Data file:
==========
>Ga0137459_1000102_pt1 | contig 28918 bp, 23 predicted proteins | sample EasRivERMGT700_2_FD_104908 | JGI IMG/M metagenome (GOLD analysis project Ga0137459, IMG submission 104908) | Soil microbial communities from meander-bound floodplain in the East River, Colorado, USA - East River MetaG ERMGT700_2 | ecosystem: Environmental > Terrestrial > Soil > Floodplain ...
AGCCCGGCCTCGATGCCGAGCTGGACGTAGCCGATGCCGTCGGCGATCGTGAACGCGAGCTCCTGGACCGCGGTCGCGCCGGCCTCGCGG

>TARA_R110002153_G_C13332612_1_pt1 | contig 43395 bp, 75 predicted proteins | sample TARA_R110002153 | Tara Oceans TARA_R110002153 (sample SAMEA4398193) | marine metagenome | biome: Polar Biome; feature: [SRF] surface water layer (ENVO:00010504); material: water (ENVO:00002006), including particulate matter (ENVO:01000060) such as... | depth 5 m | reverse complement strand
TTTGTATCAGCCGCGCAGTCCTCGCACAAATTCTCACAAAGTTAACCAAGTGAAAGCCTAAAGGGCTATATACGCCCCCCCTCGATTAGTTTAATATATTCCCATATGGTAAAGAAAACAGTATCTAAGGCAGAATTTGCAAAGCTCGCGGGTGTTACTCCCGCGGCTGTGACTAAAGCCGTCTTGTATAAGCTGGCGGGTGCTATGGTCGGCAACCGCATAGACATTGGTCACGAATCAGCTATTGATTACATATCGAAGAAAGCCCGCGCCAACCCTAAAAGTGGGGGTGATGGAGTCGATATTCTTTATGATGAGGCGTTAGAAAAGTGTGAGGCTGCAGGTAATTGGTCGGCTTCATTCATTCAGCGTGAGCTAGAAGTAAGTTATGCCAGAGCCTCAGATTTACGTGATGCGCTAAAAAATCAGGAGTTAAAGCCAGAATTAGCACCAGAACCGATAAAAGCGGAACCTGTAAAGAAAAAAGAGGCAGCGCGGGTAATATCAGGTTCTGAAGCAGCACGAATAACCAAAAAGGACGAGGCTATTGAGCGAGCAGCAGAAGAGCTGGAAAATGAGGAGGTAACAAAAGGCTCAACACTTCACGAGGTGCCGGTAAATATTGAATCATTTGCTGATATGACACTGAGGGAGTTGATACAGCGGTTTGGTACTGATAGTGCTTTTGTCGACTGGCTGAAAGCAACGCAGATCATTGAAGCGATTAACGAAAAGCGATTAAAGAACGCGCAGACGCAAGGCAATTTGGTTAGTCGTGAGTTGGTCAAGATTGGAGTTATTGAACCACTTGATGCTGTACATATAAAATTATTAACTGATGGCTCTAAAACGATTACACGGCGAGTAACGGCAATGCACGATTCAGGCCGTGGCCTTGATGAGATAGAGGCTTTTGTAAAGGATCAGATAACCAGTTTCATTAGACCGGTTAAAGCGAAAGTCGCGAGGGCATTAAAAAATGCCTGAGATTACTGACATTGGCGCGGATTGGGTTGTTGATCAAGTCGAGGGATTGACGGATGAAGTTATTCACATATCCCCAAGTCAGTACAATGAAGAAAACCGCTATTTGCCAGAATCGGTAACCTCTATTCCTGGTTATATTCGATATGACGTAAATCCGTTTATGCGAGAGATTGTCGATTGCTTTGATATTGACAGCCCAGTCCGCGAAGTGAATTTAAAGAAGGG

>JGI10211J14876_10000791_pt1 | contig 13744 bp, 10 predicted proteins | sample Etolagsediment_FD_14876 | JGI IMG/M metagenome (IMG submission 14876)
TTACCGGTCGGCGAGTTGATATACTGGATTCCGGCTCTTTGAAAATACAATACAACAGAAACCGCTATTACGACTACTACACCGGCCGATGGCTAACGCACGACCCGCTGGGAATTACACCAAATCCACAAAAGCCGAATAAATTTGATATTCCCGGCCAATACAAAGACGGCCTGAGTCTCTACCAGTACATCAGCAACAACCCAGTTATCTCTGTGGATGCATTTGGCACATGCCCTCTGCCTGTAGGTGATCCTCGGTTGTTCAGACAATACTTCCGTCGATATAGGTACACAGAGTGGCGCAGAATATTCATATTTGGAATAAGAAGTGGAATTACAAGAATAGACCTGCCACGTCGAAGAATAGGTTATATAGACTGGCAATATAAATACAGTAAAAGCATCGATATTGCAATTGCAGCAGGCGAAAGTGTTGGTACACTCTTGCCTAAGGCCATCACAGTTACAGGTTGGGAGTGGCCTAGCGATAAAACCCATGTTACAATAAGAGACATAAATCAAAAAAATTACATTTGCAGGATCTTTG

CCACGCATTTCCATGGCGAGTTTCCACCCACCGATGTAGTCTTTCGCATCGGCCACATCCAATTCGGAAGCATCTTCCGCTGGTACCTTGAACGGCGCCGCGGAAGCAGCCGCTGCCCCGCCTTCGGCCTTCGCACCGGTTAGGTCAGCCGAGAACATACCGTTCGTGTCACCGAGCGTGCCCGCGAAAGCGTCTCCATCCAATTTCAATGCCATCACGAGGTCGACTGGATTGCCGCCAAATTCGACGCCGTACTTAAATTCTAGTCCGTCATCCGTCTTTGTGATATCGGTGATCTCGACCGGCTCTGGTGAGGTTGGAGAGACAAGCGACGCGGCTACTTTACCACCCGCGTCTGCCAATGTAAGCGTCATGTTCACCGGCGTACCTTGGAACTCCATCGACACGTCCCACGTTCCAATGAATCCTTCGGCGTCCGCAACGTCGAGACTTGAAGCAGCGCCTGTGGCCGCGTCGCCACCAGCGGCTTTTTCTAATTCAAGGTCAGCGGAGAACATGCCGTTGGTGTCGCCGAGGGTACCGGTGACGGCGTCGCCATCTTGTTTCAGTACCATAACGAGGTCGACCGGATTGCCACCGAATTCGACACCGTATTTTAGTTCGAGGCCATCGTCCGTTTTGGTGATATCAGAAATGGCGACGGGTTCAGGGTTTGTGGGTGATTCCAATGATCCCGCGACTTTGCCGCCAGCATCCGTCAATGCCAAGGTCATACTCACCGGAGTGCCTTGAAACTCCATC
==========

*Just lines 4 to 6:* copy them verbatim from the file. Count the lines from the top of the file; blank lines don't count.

TTTGTATCAGCCGCGCAGTCCTCGCACAAATTCTCACAAAGTTAACCAAGTGAAAGCCTAAAGGGCTATATACGCCCCCCCTCGATTAGTTTAATATATTCCCATATGGTAAAGAAAACAGTATCTAAGGCAGAATTTGCAAAGCTCGCGGGTGTTACTCCCGCGGCTGTGACTAAAGCCGTCTTGTATAAGCTGGCGGGTGCTATGGTCGGCAACCGCATAGACATTGGTCACGAATCAGCTATTGATTACATATCGAAGAAAGCCCGCGCCAACCCTAAAAGTGGGGGTGATGGAGTCGATATTCTTTATGATGAGGCGTTAGAAAAGTGTGAGGCTGCAGGTAATTGGTCGGCTTCATTCATTCAGCGTGAGCTAGAAGTAAGTTATGCCAGAGCCTCAGATTTACGTGATGCGCTAAAAAATCAGGAGTTAAAGCCAGAATTAGCACCAGAACCGATAAAAGCGGAACCTGTAAAGAAAAAAGAGGCAGCGCGGGTAATATCAGGTTCTGAAGCAGCACGAATAACCAAAAAGGACGAGGCTATTGAGCGAGCAGCAGAAGAGCTGGAAAATGAGGAGGTAACAAAAGGCTCAACACTTCACGAGGTGCCGGTAAATATTGAATCATTTGCTGATATGACACTGAGGGAGTTGATACAGCGGTTTGGTACTGATAGTGCTTTTGTCGACTGGCTGAAAGCAACGCAGATCATTGAAGCGATTAACGAAAAGCGATTAAAGAACGCGCAGACGCAAGGCAATTTGGTTAGTCGTGAGTTGGTCAAGATTGGAGTTATTGAACCACTTGATGCTGTACATATAAAATTATTAACTGATGGCTCTAAAACGATTACACGGCGAGTAACGGCAATGCACGATTCAGGCCGTGGCCTTGATGAGATAGAGGCTTTTGTAAAGGATCAGATAACCAGTTTCATTAGACCGGTTAAAGCGAAAGTCGCGAGGGCATTAAAAAATGCCTGAGATTACTGACATTGGCGCGGATTGGGTTGTTGATCAAGTCGAGGGATTGACGGATGAAGTTATTCACATATCCCCAAGTCAGTACAATGAAGAAAACCGCTATTTGCCAGAATCGGTAACCTCTATTCCTGGTTATATTCGATATGACGTAAATCCGTTTATGCGAGAGATTGTCGATTGCTTTGATATTGACAGCCCAGTCCGCGAAGTGAATTTAAAGAAGGG

>JGI10211J14876_10000791_pt1 | contig 13744 bp, 10 predicted proteins | sample Etolagsediment_FD_14876 | JGI IMG/M metagenome (IMG submission 14876)
TTACCGGTCGGCGAGTTGATATACTGGATTCCGGCTCTTTGAAAATACAATACAACAGAAACCGCTATTACGACTACTACACCGGCCGATGGCTAACGCACGACCCGCTGGGAATTACACCAAATCCACAAAAGCCGAATAAATTTGATATTCCCGGCCAATACAAAGACGGCCTGAGTCTCTACCAGTACATCAGCAACAACCCAGTTATCTCTGTGGATGCATTTGGCACATGCCCTCTGCCTGTAGGTGATCCTCGGTTGTTCAGACAATACTTCCGTCGATATAGGTACACAGAGTGGCGCAGAATATTCATATTTGGAATAAGAAGTGGAATTACAAGAATAGACCTGCCACGTCGAAGAATAGGTTATATAGACTGGCAATATAAATACAGTAAAAGCATCGATATTGCAATTGCAGCAGGCGAAAGTGTTGGTACACTCTTGCCTAAGGCCATCACAGTTACAGGTTGGGAGTGGCCTAGCGATAAAACCCATGTTACAATAAGAGACATAAATCAAAAAAATTACATTTGCAGGATCTTTG